Uniformed gunmen kill 24 Iraqis
An army official said many of the victims, who included five women, were brutalized "beyond recognition."
At least seven people were found alive, bound with handcuffs, said Baghdad's security spokesman, Maj.-Gen. Qassim al-Moussawi.
In the hours after Friday night's shootings, Iraqi officials cordoned off the area to search for suspects and helicopters swarmed overhead.
"The area has many orchards and streams, so it is difficult to secure, but we are investigating," al-Moussawi told The Associated Press. He said the killings bear "an obvious al-Qaeda hallmark."
Handcuffed, sprayed with machine-guns
Many of the dead were members of local Sahwa, or Awakening Councils — one of several names for the Sunni fighters who changed the course of the war when they revolted against al-Qaeda in Iraq and joined the Americans in late 2006 and 2007, officials said. The fighters are also known as Sons of Iraq.
A senior Iraqi army official who arrived at the scene Friday evening said the bodies were handcuffed and had been sprayed up and down with machine-gun fire. He spoke on condition of anonymity. He said some of the bodies were left "beyond recognition."
Mustafa Kamel, a Sahwa leader south of Baghdad, said the attack happened late Friday in a village in the Arab Jabour area, about 25 kilometres south of Baghdad. Arab Jabour is a collection of industrial zones, villages and palm and citrus groves in the Sunni belt around Baghdad's southern perimeter.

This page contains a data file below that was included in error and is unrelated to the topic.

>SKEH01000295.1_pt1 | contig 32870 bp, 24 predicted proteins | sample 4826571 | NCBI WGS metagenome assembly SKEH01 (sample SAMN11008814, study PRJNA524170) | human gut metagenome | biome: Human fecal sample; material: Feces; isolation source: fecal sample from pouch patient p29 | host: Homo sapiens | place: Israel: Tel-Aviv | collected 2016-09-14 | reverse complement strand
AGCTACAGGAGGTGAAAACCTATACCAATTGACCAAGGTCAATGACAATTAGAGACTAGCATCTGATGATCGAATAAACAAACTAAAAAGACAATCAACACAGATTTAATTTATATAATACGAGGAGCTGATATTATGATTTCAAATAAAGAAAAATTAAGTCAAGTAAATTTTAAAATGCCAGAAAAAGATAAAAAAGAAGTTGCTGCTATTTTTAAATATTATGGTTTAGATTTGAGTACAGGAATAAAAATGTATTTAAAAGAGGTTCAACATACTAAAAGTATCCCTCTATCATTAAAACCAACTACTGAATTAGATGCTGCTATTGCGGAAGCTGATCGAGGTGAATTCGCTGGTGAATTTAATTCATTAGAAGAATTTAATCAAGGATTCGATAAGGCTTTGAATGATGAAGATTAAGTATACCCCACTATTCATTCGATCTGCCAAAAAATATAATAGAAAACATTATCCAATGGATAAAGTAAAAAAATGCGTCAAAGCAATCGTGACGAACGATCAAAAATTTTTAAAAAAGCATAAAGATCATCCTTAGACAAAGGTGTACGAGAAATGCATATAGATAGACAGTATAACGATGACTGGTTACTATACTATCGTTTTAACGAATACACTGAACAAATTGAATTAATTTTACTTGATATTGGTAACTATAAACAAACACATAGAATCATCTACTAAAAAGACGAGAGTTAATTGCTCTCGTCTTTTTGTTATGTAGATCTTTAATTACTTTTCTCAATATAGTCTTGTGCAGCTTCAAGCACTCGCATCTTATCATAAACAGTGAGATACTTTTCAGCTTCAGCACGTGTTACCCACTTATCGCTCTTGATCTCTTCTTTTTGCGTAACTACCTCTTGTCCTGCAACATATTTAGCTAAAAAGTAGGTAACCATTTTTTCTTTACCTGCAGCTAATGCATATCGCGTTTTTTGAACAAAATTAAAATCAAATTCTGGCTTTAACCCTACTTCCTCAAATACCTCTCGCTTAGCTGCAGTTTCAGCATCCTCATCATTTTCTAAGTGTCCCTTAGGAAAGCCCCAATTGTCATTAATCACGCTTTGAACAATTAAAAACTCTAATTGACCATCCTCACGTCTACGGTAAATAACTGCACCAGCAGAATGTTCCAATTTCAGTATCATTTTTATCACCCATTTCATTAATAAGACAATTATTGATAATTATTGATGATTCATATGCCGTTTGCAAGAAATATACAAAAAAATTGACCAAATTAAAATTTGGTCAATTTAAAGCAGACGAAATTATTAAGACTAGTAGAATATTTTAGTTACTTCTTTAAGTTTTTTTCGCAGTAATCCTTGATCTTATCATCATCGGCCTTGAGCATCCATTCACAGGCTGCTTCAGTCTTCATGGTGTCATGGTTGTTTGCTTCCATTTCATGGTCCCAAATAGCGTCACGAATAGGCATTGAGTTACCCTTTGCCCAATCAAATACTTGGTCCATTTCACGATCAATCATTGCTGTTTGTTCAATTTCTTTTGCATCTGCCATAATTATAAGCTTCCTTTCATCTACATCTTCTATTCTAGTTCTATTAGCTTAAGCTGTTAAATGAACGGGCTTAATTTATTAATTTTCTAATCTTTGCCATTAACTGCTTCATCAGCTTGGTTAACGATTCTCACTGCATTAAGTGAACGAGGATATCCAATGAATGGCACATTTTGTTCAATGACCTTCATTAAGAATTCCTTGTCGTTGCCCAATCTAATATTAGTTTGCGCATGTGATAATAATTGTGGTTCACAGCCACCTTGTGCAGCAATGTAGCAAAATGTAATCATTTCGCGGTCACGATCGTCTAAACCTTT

An official at Iraq's Interior Ministry confirmed the attack and said the victims were 20 men and five women and that the attackers wore military uniforms.
He did not give his name because he was not authorized to speak to the media.
Al-Moussawi said 24 people were confirmed dead, although other officials put the toll at 25.
Many of the Sons of Iraq were former insurgents who later teamed up with the Americans against al-Qaeda in Iraq. The move, known as the Awakening, was credited — along with the surge of tens of thousands of U.S. troops — in helping quell the violence.
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But the question of what to do with these nearly 100,000 people in the long term remains. The U.S. handed over control last year of the Awakening Councils to Iraq, which pays their roughly $300 monthly salaries.
The violence comes as Iraq's major political blocs scramble to get enough parliamentary support to form a government after results from the March 7 election gave no single group enough seats to govern alone.
Former Prime Minister Ayad Allawi's cross-sectarian bloc tapped into heavy Sunni support to come in just two seats ahead of incumbent Prime Minister Nouri al-Maliki's mainly Shia list.
Many fear drawn-out political negotiations to form a government could spill over into violence and complicate American efforts to speed up troop withdrawals in the coming months.
Also Saturday, a roadside bomb exploded as a bus was passing, wounding seven passengers, about 60 kilometres south of Baghdad, said police spokesman Maj. Muthana Khalid.